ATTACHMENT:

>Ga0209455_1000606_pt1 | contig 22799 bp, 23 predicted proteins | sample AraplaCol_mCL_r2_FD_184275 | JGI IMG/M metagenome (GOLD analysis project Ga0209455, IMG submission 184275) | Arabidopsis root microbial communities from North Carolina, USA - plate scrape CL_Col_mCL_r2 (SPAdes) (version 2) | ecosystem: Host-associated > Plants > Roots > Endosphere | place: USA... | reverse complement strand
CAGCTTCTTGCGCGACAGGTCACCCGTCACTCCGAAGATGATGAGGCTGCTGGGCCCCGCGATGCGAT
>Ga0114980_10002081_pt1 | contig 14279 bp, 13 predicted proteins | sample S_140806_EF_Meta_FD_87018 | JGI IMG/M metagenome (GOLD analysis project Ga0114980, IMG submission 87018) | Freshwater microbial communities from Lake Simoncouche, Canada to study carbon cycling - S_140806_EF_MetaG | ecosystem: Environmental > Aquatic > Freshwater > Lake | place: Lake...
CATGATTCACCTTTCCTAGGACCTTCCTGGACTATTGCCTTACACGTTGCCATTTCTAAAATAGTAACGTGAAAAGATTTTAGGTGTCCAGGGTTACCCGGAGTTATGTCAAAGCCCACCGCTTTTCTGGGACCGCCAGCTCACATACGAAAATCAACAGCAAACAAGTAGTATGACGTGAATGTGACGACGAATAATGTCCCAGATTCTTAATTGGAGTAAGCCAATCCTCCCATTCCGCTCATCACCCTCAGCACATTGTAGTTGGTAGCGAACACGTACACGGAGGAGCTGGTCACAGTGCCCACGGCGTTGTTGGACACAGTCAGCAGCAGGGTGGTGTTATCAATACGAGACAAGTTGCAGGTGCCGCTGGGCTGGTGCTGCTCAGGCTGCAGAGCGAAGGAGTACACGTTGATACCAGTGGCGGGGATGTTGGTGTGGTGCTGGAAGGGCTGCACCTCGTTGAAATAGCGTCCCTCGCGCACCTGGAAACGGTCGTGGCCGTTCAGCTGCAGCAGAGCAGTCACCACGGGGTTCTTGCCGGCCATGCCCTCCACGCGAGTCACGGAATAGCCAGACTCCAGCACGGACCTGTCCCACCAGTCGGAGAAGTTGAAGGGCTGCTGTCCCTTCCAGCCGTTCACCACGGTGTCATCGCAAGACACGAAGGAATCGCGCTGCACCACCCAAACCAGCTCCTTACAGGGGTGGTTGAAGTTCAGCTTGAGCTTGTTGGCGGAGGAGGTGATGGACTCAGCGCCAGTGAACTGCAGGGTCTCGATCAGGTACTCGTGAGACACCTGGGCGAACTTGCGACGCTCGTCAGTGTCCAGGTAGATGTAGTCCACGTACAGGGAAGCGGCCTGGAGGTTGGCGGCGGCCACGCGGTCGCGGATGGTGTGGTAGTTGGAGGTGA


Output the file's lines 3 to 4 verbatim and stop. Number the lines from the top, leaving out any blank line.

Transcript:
>Ga0114980_10002081_pt1 | contig 14279 bp, 13 predicted proteins | sample S_140806_EF_Meta_FD_87018 | JGI IMG/M metagenome (GOLD analysis project Ga0114980, IMG submission 87018) | Freshwater microbial communities from Lake Simoncouche, Canada to study carbon cycling - S_140806_EF_MetaG | ecosystem: Environmental > Aquatic > Freshwater > Lake | place: Lake...
CATGATTCACCTTTCCTAGGACCTTCCTGGACTATTGCCTTACACGTTGCCATTTCTAAAATAGTAACGTGAAAAGATTTTAGGTGTCCAGGGTTACCCGGAGTTATGTCAAAGCCCACCGCTTTTCTGGGACCGCCAGCTCACATACGAAAATCAACAGCAAACAAGTAGTATGACGTGAATGTGACGACGAATAATGTCCCAGATTCTTAATTGGAGTAAGCCAATCCTCCCATTCCGCTCATCACCCTCAGCACATTGTAGTTGGTAGCGAACACGTACACGGAGGAGCTGGTCACAGTGCCCACGGCGTTGTTGGACACAGTCAGCAGCAGGGTGGTGTTATCAATACGAGACAAGTTGCAGGTGCCGCTGGGCTGGTGCTGCTCAGGCTGCAGAGCGAAGGAGTACACGTTGATACCAGTGGCGGGGATGTTGGTGTGGTGCTGGAAGGGCTGCACCTCGTTGAAATAGCGTCCCTCGCGCACCTGGAAACGGTCGTGGCCGTTCAGCTGCAGCAGAGCAGTCACCACGGGGTTCTTGCCGGCCATGCCCTCCACGCGAGTCACGGAATAGCCAGACTCCAGCACGGACCTGTCCCACCAGTCGGAGAAGTTGAAGGGCTGCTGTCCCTTCCAGCCGTTCACCACGGTGTCATCGCAAGACACGAAGGAATCGCGCTGCACCACCCAAACCAGCTCCTTACAGGGGTGGTTGAAGTTCAGCTTGAGCTTGTTGGCGGAGGAGGTGATGGACTCAGCGCCAGTGAACTGCAGGGTCTCGATCAGGTACTCGTGAGACACCTGGGCGAACTTGCGACGCTCGTCAGTGTCCAGGTAGATGTAGTCCACGTACAGGGAAGCGGCCTGGAGGTTGGCGGCGGCCACGCGGTCGCGGATGGTGTGGTAGTTGGAGGTGA